We have received a lot of views on our 250F comparison video and on the recent blog written by Hunter Neuwirth. We wanted to bring you more content covering the difference and switching between the KTM 250XC-F & the Yamaha YZ250FX. Big thanks to David Powell for taking the time to write his thoughts down for us.
I have bled orange racing KTM bikes since 2008, as KTM was really the only manufacture catering to the off-road type racer. I’ve owned the KTM 300 XC-W, 250 XC, and several 250 XC-F’s. In 2015, Yamaha finally took a chance to market a bike to the off-road racer and released the YZ250FX. This bike was made to compete with the KTM XC line and includes electric start, 18” rear wheel, o-ring chain, wide-ratio gearing, off-road suspension tuning and a kickstand.
So in August 2015, after little debate, I decided to pull the trigger and buy a new Yamaha YZ250FX so I could see for myself if it could compete with my 2015 KTM 250XC-F. I thought that if Yamaha was willing to take the time and effort to make a Hare-Scramble type of race bike, that I as a consumer had a responsibility to buy one and check it out. It’s good to have choices and after all, we only know what good is by what we have ridden and may be missing out on something better.
Comparisons : 2015 KTM 250XC-F vs 2015 YAMAHA YZ250FX
Motor: The KTM definitely has more noticeable power than the FX, especially on the top end. The FX flat lines and falls off much quicker on the top end where the KTM just seems to pull forever. However the power delivery from the FX in lower end is very comfortable and controllable.
Clutch: The FX has a standard cable actuated clutch where the KTM has the hydraulic clutch. However the FX clutch pull is still easier than the KTM. The KTM hydraulic clutch has more precise control mostly noticeable while loading the bike in the truck. On the track, I don’t really notice any major differences.
Brakes: The KTM out-brakes the FX without a doubt. KTM has always had great braking ability. The FX brakes however do the job and do it well. In fact, I find that the KTM brakes sometimes work too well and can get you in trouble.
Frame Geometry: The wheelbase on the FX is approximately one-inch shorter than my KTM. The KTM has a steel frame and the FX has an aluminum frame. The KTM center-of-gravity sits much higher than the FX. The FX has the rearward slanted motor and the gas tank is under the seat. My KTM’s were always prone to headshake so I have always had to run a steering dampener. The FX is not and I haven’t had to install one after over six races.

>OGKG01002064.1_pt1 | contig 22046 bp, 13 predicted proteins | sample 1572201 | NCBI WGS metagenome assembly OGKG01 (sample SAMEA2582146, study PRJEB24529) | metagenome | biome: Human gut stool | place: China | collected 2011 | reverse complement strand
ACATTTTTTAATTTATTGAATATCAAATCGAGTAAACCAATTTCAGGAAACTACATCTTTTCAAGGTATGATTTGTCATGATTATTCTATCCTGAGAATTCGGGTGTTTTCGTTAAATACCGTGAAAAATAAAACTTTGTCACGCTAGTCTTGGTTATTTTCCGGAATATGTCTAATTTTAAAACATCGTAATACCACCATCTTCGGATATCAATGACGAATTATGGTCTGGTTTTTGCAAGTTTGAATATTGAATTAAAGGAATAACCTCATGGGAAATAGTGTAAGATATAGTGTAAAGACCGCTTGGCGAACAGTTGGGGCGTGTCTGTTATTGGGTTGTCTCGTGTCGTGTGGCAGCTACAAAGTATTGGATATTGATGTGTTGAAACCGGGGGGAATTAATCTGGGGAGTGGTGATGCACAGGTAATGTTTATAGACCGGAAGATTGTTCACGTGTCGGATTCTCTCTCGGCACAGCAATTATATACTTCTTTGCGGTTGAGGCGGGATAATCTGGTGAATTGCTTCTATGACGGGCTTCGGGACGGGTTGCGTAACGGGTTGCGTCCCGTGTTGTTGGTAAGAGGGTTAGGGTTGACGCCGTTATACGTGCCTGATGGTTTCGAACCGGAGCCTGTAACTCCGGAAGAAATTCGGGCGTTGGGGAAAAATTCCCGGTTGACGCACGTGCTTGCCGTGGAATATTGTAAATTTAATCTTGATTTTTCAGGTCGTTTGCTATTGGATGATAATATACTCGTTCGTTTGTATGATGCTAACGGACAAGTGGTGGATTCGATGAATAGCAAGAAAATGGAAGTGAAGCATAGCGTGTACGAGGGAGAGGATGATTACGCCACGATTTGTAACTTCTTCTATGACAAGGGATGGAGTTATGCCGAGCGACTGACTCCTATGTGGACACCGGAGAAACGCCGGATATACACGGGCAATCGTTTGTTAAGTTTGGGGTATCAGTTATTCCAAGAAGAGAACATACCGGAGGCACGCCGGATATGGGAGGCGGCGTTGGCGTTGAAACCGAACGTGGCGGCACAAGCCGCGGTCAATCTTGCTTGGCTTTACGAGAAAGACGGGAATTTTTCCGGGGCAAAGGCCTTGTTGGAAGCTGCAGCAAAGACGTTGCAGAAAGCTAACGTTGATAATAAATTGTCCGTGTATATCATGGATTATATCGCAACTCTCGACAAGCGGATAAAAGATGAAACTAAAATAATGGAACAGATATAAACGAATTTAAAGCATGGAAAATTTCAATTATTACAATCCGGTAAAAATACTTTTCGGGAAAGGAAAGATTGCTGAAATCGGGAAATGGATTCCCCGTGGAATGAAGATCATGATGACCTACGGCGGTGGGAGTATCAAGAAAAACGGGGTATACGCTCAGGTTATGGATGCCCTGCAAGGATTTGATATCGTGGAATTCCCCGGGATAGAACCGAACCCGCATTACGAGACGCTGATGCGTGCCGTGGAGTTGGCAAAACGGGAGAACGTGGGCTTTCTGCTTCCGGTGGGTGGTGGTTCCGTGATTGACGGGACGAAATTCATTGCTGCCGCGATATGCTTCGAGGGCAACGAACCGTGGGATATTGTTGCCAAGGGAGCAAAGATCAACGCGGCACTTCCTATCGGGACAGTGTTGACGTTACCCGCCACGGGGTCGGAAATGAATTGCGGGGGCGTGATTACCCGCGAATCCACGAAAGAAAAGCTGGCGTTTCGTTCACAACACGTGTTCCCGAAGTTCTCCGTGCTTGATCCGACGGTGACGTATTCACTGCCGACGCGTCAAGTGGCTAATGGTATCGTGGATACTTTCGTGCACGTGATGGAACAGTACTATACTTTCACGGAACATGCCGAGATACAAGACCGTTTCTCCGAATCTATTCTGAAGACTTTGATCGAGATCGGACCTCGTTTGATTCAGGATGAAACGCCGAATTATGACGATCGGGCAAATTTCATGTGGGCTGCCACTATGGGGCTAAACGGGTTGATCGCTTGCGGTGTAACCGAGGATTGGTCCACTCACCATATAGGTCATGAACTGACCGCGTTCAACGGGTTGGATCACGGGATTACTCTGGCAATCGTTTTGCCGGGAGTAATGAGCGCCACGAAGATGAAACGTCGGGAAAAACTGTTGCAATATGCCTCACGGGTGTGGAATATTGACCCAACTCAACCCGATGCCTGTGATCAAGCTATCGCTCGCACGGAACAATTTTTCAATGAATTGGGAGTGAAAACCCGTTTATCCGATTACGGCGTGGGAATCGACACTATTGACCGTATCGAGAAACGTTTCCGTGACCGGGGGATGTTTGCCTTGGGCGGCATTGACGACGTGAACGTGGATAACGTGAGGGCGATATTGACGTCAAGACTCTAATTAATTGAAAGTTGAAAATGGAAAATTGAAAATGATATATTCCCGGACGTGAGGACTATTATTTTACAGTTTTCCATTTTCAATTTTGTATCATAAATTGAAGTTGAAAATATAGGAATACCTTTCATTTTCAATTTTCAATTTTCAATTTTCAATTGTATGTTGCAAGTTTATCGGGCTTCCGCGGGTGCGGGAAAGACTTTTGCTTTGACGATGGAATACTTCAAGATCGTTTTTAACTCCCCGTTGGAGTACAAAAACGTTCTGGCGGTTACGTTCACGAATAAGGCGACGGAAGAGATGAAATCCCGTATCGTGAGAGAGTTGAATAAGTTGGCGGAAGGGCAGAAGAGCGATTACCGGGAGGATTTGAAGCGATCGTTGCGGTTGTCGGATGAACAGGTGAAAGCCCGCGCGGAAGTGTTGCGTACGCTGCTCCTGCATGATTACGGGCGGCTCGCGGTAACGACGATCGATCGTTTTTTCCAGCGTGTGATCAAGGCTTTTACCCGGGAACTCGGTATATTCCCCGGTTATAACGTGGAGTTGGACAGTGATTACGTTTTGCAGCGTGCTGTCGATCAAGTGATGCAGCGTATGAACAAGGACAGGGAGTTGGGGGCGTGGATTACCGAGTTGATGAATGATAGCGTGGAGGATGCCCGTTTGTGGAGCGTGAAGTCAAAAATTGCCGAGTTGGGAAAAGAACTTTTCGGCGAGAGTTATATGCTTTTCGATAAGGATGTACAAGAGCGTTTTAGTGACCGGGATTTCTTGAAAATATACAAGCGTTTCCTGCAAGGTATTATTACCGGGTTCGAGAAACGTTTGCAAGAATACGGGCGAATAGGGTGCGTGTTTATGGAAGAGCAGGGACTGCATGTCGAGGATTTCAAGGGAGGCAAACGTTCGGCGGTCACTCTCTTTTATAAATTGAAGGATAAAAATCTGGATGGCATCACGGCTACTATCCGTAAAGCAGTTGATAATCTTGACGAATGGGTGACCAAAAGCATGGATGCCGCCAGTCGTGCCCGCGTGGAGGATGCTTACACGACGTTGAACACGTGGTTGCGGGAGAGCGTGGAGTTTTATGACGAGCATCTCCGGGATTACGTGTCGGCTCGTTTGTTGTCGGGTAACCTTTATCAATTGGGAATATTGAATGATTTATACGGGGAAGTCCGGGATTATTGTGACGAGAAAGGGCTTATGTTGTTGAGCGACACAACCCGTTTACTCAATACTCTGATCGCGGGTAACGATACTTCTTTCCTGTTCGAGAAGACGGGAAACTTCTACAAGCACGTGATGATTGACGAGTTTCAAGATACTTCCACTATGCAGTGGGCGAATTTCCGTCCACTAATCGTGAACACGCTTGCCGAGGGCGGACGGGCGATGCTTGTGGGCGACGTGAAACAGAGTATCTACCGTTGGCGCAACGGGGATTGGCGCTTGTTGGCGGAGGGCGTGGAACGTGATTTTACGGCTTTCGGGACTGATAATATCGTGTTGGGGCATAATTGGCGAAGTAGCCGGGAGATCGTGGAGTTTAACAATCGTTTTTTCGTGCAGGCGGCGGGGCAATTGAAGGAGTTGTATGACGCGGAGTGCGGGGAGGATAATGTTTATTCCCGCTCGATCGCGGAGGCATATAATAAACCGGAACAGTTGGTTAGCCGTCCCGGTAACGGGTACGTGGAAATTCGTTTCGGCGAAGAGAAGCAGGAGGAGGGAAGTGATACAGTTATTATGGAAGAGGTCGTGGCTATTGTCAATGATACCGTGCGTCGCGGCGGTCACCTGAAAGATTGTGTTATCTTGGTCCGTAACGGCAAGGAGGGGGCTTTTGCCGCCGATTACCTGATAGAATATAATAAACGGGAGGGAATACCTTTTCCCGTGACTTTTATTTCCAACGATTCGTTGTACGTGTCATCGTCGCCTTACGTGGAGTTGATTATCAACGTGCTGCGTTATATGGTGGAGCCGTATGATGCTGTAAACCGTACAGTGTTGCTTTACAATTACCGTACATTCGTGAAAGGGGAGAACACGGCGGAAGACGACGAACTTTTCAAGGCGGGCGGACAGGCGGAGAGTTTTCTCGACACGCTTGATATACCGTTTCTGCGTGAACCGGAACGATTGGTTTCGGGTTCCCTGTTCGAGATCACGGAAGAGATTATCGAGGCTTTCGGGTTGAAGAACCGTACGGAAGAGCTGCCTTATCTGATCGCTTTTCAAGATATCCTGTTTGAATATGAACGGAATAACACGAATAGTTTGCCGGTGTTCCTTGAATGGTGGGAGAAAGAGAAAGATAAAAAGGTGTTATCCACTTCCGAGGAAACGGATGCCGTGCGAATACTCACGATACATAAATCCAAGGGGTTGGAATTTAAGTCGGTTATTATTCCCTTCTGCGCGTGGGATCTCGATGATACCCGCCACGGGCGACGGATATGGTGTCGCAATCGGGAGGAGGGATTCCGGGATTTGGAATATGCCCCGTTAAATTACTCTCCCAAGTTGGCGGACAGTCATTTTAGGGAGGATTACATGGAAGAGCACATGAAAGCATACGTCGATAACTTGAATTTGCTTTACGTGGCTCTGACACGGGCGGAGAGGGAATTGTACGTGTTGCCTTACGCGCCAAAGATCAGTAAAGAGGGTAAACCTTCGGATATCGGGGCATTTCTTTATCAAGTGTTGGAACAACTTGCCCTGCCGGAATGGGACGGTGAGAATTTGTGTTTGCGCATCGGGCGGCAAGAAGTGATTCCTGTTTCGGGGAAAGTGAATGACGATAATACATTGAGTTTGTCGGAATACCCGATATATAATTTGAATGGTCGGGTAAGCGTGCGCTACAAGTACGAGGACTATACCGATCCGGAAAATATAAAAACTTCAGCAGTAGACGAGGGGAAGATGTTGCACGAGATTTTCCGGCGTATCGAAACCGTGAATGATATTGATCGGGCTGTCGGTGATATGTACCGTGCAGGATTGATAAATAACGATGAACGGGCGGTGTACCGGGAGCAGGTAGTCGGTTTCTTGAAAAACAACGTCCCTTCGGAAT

Suspension: This is where the FX really shines. Without a doubt, the KYB SSS suspension is clearly the winner. I changed the springs on the FX for my weight and it is perfect. My KTM’s have always required sending the suspension off for a re-valve job and still none of them have been as good as the FX stock!
Electric Start: Both bikes have electric start and both work great. No real comparison notes in this area.
Kick Stand: Both bikes have kickstands and both do their job. It seems the spring on the FX could be a little stronger and the FX does not have the safety band the KTM does to hold the kickstand up. However I haven’t had any issues to date with the FX kickstand not staying in the up position.
Air Filter: The air filter on the FX is where the fuel tank is on the KTM. The air filter for the KTM is under the seat. The KTM air filter is much larger than the FX. However, since the FX air filter is higher and farther forward, it does not suck as much dust stirred up from the front wheel and will be much less prone to suck in water on those deep-water crossings. Both are easy to access and neither requires any tools.
Skid-Plate: Neither the KTM or FX come with a factory skid-plate. The FX comes with mounting tabs that are already welded on the frame for installing the skid-plate and the KTM does not. The KTM uses clamps that wrap around the steel frame tubes to mount the skid-plate. As a result, the FX skid-plate is more secure and easier to install and remove and does not scar up the frame.
Fuel Consumption: The KTM has a three-gallon fuel tank; the FX has a two-gallon fuel tank. I was really concerned about this when I first bought the FX. The location of the fuel cap and the lack of visibility of the tank would make pitting on the FX very time consuming. However the FX does amazingly we¬¬¬ll on fuel consumption. In six races, all approximately forty miles long ranging from 2 hours to 2.5 hours on a varying range of track conditions and I have never used more than 1.3 gallons of fuel. The fuel consumption on the FX is truly amazing.
For me, the clear winner is the FX. The combination of the frame geometry, suspension and power delivery has increased my corner speed by a huge amount. The FX turns much better than the KTM and the power delivery is smooth and controllable. In my opinion, the suspension on the FX can’t even be compared to the KTM. The KYB SSS suspension is perfect out-of-the box. However when riding the bikes, I feel like I am faster on the KTM but the clock and my race results on the FX tell a completely different story.
– David Powell